A woman right to choose

Jun 26, 2002 at 12:00 am

Just in case you haven’t noticed, one of the most exciting races in years is happening in the Aug. 6 Democratic primary. A woman who has overcome amazing odds to win high office is running against a powerful, long-entrenched male politician with far more money and connections. And the outcome is very much in doubt.

No, no, not the race for governor. The woman in that one has tons of money, a powerful political machine and the Detroit Free Press working overtime for her. I’m talking about Lynn Rivers, now congresswoman from a district which was based in Ann Arbor, but now has shifted east to include western Wayne County, plus all of Monroe County.

That means she’s been thrown into a primary against U.S. Rep. John Dingell, the longtime don of Downriver, who has been in Congress longer than most of the marble. He’s got a slight edge in the polls, but she’s giving him a real fight — and it isn’t over yet.

Now this is not completely black and white. She isn’t running against Tom DeLay or some other Texas-style pseudo-fascist. True, John Dingell causes some liberals to roll their eyes. He likes to blow large animals away with big guns and stick their heads on the wall, and is far closer to Charlatan Heston than Sarah Brady on gun control. He’s usually delighted to rubber-stamp whatever excuse the auto companies make for avoiding better gas-mileage standards.

Yet he has long been one of the best voices on health care reform; he’s always been stoutly for a sensible Canadian-style, single-payer system. He still works very hard. Without him, the 1999 Dingell-Norwood bill that set standards for health insurance, including guaranteed access to emergency care, wouldn’t exist. He backs organized labor, even when it is wrong.

And he’s been there since his daddy died and he took over in 1955. That was one year before Lynn Rivers was born. He’s the only person to be in the U.S. House since the 1950s. If he’s still there in 2009, he’ll have served longer than anyone in the nation’s history.

Dingell fully intends to do that; he once told me his role model was John Quincy Adams, who keeled over and died on the House floor. You can argue he has deserved the right to go on.

But life isn’t fair. Thanks to population shifts, Michigan loses another seat in Congress this year. Republicans controlled the entire redistricting process, and drew boundaries that threw Dingell and Rivers into the same district, to make sure one would be killed off in the primary.

Many thought she wouldn’t bother to run. How do you stand in the way of a man whose nickname is “the truck”? They didn’t know their woman. After what she’s overcome, a race against John Dingell might seem like dodgeball to Lynn Rivers.

Indeed, the odds against her making it to law school once seemed slightly worse than Melvindale winning the next World Cup. Consider: Rivers was a pregnant high-school senior in the tiny, mid-Michigan town of Au Gres who married her high-school sweetheart the day after she graduated in 1975. By the time she was 21, they had two babies and little money.

Worse she was frequently totally incapacitated by manic-depressive disease. “There were times I couldn’t get out of bed. There were times I couldn’t comb my hair.” Yet she never gave up trying to improve herself. Life got a little better after her husband got a union job as an autoworker. She struggled through the University of Michigan, then Wayne State law school, and somehow, as an undergraduate, got herself elected to the Ann Arbor school board.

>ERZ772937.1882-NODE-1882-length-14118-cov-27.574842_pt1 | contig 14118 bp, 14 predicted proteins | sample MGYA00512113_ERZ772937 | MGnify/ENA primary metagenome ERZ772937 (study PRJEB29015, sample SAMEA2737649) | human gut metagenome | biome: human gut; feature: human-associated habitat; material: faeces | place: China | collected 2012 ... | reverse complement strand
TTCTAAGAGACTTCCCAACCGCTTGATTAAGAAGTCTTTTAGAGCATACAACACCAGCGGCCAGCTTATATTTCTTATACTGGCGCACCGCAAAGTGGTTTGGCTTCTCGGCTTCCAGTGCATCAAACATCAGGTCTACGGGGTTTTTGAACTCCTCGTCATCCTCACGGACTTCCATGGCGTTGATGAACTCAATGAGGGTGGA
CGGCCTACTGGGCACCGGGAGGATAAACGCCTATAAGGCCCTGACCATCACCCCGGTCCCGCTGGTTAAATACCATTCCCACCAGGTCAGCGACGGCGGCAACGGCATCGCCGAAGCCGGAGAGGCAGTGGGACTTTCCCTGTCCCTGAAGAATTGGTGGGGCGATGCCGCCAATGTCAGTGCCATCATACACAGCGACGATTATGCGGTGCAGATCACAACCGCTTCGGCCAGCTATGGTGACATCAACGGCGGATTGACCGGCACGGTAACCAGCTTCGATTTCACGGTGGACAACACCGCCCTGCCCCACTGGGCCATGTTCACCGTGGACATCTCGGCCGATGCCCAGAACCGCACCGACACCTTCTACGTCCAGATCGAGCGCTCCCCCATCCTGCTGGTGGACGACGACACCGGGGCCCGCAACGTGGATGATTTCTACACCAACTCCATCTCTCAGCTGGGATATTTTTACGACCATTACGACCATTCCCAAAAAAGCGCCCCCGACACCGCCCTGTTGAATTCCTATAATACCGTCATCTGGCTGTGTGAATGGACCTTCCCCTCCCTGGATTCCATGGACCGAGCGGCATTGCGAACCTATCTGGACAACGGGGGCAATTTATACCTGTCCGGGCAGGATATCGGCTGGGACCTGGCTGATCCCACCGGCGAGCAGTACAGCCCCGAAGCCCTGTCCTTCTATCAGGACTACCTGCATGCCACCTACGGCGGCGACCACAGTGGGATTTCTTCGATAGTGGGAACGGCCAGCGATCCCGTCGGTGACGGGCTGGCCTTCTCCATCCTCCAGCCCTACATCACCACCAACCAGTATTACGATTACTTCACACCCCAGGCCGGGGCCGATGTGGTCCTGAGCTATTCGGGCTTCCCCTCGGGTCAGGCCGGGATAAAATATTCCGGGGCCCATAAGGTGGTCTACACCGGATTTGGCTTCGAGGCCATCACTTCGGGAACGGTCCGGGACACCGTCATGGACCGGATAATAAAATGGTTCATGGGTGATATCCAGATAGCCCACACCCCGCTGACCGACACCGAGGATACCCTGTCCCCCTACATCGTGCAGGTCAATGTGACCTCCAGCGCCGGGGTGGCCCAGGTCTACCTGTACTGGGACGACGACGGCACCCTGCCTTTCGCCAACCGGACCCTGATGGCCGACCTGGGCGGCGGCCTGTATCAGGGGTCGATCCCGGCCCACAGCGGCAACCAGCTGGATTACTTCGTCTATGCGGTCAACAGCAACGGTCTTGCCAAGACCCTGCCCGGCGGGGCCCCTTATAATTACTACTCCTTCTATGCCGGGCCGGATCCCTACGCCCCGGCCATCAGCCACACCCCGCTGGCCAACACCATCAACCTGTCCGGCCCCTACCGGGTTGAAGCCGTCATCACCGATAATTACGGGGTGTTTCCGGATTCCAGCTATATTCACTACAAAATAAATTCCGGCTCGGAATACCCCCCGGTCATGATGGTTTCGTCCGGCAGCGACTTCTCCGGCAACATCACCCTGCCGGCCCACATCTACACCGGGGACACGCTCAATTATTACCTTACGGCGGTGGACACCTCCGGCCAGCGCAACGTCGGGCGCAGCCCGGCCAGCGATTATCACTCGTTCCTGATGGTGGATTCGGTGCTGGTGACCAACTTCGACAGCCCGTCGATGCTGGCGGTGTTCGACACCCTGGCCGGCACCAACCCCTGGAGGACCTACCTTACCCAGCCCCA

Eventually, doctors came up with the right “cocktail” of medications to keep her on an even keel. Right out of law school, a seat opened up in the state Legislature. She jumped at it.

Two years later, a longtime congressman retired. She ran for that seat too. Most thought she had no chance, less sense and no business overreaching after only two years in Lansing.

She beat the congressman’s handpicked successor, then went on to lick a tough opponent in the landslide Republican year of 1994; she has been re-elected easily ever since.

Nothing will be easy this time. The district is almost evenly divided between people she represents now and those who were represented by Dingell. Polls show he has wide leads in the Wayne County portion and near-unanimous support in Monroe County. She, on the other hand, is the overwhelming choice in Washtenaw County. Overall, he has, according to one poll, a 45 percent-35 percent lead.

But most voters aren’t paying attention yet. Both candidates are sure to spend obscene amounts of money. Dingell has more cash, but thanks to Emily’s List, Rivers ought to have enough change to make her competitive. They will squabble over a few issues. Dingell is likely to tout his record, subtly invoke his status as something of a virtual monument and claim his clout can get more for the state. Rivers will stress education (she is, refreshingly, against vouchers and charter schools), gun control and abortion, where she says she is more pro-choice.

She may also remind the voters that she’s lived a lot closer, a lot more recently to what most of their lives are like; she remembers vividly times when there were more bills than money. The question may be whether age, as well as experience, matters. Lynn Rivers is 45; John Dingell turns 76 next month.

Nobody’s arguing that he’s over the hill … yet. But what about in five years, when she might be coming into her prime as a lawmaker? This is a hard choice, but she just could stage the political upset of a lifetime. Which would be, probably, the second-hardest thing she’s ever done.

Jack Lessenberry opines weekly for Metro Times. E-mail [email protected]